How to Prevent Swimming Burnout

How to Prevent Swimming Burnout

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Take Home Points on How to Prevent Swimming Burnout

  1. Physiological capacities are limited after maturation.
  2. Technique is the largest contributor of success, especially after maturation.
  3. Burnout is higher in women, potentially due to earlier development and longer period of plateauing. 

Improvements in swimming naturally occur during maturation, in fact, one can expect 3 –
4% improvement during these years (Sweetenham 2013). Although the technique is the main determinant of success, even in age-group swimmers, many swimmers improve with any program or technique during maturation (Watanabe 2005). Improvement with various programming often confuses many into believing into non-ideal training pedagogy, as increases in size mask skill improvement and acquisition.

Physiological Capacities

Improving physiological capacities is limited after ~8 weeks of training, but individuality does exist (Costill 1991; Kamel 2002; Savage 1981). Once conditioning and growth cease, the potential to improve through conditioning is limited (Novitsky 1998). These limited capacities prevent many swimmers from improving after maturation, as is commonly see in many Senior and collegiate programs.

Technique Emphasis

As mentioned, technique is the main determinant of swimming success in age-group swimmers. After growth, technique is also the main determinant of success (Cappaert 1996; D’Acquisto 2004). Improvements in these skills also result in greater and quicker performance improvements than other forms of training (Havriluk 2010).

After maturation, one must remember skill improvement is still possible. Unfortunately, many people continue to attempt to improve physiological capacities, through arduous training volumes and intensities when biomechanics and swimming skill provide the greatest return on investment!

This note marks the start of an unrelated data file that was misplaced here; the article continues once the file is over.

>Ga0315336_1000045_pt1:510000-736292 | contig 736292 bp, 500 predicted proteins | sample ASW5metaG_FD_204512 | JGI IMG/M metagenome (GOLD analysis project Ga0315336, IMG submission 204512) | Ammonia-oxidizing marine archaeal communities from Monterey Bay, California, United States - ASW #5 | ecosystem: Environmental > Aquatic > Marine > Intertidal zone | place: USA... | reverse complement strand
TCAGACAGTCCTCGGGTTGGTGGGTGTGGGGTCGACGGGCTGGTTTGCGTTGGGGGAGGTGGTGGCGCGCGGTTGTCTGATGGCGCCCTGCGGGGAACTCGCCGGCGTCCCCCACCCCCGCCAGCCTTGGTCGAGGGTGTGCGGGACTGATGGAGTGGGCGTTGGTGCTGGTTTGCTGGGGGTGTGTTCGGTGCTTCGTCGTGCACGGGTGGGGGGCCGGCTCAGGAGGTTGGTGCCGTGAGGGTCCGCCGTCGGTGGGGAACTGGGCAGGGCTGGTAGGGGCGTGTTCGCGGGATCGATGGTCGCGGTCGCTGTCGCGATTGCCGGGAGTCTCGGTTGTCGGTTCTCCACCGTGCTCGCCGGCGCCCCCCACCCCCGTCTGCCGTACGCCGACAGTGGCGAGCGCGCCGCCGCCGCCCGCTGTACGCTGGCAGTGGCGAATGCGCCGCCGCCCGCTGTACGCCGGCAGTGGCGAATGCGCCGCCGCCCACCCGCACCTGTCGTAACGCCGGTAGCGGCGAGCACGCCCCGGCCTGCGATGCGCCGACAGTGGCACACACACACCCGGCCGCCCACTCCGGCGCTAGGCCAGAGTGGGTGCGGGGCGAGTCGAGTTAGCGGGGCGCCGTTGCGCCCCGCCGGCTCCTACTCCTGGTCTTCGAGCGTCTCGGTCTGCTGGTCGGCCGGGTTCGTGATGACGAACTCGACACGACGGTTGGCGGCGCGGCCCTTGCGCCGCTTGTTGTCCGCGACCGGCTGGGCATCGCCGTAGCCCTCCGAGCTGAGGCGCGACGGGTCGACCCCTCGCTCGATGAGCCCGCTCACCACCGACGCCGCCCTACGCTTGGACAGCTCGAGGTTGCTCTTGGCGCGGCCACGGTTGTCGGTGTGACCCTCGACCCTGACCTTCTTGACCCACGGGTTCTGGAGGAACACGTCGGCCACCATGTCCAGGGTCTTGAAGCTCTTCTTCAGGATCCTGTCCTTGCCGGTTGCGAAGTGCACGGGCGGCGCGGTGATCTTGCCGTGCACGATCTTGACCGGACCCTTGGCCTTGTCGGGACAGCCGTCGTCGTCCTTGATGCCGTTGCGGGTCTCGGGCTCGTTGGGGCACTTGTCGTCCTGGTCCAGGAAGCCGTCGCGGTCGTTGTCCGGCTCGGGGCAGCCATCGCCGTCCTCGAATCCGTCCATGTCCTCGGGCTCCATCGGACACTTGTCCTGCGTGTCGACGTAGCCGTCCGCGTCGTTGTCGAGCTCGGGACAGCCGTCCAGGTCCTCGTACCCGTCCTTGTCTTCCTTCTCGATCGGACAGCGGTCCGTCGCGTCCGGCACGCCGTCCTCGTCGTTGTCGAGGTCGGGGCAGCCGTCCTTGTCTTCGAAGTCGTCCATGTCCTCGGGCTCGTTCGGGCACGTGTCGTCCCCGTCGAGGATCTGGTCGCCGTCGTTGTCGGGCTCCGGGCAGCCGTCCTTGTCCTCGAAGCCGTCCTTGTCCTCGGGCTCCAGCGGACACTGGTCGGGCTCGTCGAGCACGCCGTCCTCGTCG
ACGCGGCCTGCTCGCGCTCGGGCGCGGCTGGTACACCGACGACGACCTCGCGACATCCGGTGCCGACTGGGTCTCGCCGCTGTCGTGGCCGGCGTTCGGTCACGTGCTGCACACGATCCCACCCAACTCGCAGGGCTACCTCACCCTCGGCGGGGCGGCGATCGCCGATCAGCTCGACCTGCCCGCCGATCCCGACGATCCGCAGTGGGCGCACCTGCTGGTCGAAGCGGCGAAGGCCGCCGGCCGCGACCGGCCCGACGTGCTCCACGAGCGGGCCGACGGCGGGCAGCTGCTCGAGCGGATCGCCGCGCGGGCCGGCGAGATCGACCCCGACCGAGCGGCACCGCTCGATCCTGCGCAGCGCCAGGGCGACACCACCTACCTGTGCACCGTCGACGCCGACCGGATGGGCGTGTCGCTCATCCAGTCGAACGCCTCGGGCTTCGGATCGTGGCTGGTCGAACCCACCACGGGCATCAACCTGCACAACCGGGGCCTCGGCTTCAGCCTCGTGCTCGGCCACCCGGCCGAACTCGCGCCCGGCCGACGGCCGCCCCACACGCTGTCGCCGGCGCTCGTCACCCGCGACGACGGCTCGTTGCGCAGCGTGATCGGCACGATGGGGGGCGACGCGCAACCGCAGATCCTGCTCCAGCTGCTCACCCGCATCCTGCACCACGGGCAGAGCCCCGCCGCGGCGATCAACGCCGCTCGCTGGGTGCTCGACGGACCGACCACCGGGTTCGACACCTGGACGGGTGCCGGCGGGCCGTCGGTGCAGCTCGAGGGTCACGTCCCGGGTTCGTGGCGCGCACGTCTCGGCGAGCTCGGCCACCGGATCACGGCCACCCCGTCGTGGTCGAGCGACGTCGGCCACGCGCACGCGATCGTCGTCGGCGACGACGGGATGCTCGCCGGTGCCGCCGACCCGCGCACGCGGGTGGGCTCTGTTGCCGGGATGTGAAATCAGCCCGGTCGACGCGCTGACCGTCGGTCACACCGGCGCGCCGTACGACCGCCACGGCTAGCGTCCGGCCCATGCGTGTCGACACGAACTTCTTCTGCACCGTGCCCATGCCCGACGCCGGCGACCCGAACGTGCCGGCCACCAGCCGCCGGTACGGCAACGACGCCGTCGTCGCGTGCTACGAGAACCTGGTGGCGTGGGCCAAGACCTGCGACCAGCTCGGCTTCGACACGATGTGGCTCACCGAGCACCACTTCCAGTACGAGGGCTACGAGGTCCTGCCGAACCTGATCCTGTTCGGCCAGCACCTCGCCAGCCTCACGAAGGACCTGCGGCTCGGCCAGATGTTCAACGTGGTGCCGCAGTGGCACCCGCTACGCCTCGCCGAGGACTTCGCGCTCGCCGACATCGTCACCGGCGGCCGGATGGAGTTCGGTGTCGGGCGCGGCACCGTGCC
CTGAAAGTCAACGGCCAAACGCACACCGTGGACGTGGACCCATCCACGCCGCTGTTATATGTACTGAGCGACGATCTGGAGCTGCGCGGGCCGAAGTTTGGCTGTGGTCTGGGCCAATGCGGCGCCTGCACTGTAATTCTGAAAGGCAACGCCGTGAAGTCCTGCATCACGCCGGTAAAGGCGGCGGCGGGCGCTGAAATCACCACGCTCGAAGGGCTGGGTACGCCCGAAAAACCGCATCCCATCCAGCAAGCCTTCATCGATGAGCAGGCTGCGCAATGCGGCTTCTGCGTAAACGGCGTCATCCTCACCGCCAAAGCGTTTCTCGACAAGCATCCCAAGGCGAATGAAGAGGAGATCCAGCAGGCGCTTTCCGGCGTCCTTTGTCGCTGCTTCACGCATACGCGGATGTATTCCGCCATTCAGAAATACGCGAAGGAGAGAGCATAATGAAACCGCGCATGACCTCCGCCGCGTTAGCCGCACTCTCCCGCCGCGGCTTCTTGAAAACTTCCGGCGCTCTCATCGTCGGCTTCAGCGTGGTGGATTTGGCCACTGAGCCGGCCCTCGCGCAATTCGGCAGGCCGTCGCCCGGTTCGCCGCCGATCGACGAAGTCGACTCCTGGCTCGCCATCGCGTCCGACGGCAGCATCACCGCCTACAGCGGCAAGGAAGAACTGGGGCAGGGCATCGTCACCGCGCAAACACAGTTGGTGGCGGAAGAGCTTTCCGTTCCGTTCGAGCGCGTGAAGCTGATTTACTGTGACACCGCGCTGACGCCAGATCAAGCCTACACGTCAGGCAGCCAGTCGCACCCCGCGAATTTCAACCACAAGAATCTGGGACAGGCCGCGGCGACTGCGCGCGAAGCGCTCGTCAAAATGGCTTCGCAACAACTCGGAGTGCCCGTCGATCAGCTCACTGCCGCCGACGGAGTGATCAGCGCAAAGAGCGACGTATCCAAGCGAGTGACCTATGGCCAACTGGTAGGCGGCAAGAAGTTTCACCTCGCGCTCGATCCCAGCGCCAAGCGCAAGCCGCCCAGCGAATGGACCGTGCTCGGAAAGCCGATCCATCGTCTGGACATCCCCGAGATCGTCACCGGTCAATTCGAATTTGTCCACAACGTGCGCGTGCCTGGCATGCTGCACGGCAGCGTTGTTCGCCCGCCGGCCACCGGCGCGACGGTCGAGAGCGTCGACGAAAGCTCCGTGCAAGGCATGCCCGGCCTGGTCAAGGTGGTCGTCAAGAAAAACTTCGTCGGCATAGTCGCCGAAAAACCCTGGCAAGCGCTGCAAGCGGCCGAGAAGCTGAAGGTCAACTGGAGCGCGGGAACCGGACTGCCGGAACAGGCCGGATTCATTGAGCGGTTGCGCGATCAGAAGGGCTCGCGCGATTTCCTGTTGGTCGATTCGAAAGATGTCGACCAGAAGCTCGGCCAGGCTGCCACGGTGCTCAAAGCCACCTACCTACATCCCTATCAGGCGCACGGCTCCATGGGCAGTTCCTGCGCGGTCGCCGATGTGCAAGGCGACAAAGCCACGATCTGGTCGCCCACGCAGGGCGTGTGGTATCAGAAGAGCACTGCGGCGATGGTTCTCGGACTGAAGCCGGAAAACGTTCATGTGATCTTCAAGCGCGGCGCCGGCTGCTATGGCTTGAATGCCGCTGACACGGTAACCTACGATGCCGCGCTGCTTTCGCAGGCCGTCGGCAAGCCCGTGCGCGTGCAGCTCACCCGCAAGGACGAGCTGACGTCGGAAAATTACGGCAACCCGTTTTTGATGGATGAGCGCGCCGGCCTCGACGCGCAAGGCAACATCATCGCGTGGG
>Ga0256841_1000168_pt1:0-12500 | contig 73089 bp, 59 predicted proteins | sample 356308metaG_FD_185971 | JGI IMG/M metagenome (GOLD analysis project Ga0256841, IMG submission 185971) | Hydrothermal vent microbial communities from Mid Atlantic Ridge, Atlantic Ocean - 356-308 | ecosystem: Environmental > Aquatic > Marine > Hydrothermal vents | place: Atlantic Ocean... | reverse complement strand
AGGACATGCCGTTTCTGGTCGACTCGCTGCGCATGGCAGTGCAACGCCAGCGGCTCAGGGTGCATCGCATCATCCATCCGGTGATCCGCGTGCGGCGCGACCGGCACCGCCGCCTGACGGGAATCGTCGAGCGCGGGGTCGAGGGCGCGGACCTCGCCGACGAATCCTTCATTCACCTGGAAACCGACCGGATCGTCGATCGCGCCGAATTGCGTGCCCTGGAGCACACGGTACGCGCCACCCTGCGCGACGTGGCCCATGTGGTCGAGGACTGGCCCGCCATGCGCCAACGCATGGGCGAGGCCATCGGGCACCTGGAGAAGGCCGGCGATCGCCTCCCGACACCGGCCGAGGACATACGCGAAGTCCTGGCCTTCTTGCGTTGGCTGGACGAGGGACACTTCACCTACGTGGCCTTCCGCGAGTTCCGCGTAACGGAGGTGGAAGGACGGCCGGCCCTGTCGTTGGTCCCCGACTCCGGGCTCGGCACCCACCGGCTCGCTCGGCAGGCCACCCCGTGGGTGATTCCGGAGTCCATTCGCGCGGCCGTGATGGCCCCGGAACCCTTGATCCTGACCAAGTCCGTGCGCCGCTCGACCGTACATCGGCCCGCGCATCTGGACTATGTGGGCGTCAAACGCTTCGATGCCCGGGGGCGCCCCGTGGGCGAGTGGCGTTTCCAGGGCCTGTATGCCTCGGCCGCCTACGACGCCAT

Women and Burnout

Women are commonly associated with burnout more than men, likely due to longer periods of not improving and a greater recovery capacity, resulting in many women putting even more emphasis on physiological capacities. Unfortunately, this strategy has a poor return on investment, often minimizing performance gains and increasing the risk of injury (Hibberd 2013). Technique plays an even more important role in success in women and when this area is not emphasized performance gains are limited (Cappaert 1996).

Conclusion

Overall, skill improvement is possible for all coaches, but proper motor learning principles are necessary for improvement. These skills have been discussed here (see below), by Dr. Rushall, and Ludo, specifically for swimming. Knowing these principles, as well as ideal biomechanics will help improve swimming skill and likely minimize burnout from injury or disinterest in the sport, as continual improvement is the best prevention for burnout!

Further Reading

Variability and Motor Learning

Does Variability Enhance Motor Learning?

Swimming Pedagogy

References

  1. Costill DL, Thomas R, Robergs RA, Pascoe D, Lambert C, Barr S, Fink WJ. Adaptations to swimming training: influence of training volume. Med Sci Sports Exerc. 1991 Mar;23(3):371-7.
  2. Novitsky, SA. No change in energy systems power rate production constants over a competitive swimming season. Medicine and Science in Sports and Exercise. 1998; 30(5), Supplement abstract 613.
  3. Cappaert, JM., Kolmogorov  S., Walker, J., Skinner, J., Rodriguez, F., & Gordon, BJ.  Active drag measurements in elite US swimmers. Medicine and Science in Exercise and Sports. 1996: 28(5), Supplement abstract 279.
  4. Troup, A. P. Hollander, D. Strasse, S. W. Trappe, J. M. Cappaer TA. Trappe (Eds.), Biomechanics and Medicine in Swimming VII (pp. 76-80). London: E & FN Spon.
  5. D'Acquisto LJ, Berry, J. Energetic and technique characteristics of trained collegiate male swimmers. Sixth IOC World Congress on Sport Sciences, abstract. 2002; p. 23.
  6. Watanabe, M., & Takai, S. Analysis of factors on development of performance in young swimmers. Medicine and Science in Sports and Exercise. 2005;37(5), Supplement abstract 416.
  7. Havriluk, R.  Performance level differences in swimming: Relative contributions of strength and technique. In P-L. Kjendlie, R. K. Stallman, J. Cabri (Eds.) Biomechanics and Medicine in Swimming XI. Norwegian School of Sport Science, Oslo. 2010.
  8. Kamel, KS., McLean, SP, Sharp RL. Biomechanical and physiological adaptation to twelve weeks of competitive swimming training. Sixth IOC World Congress on Sport Sciences, abstract, p. 74.
  9. Savage MV, Brown SL, Savage P, Bannister EW. Physiological and performance correlates of training in swimmers. Paper presented at the Annual Meeting of the Canadian Association of Sport Sciences, Halifax. 1991; Oct.
  10. Hibberd EE, Myers JB. Practice Habits and Attitudes and Behaviors Concerning Shoulder Pain in High School Competitive Club Swimmers. Clin J Sport Med. 2013 Sep 13. [Epub ahead of print]
  11. Sweetenham B. ASCA Swimming Newsletter. 2013.

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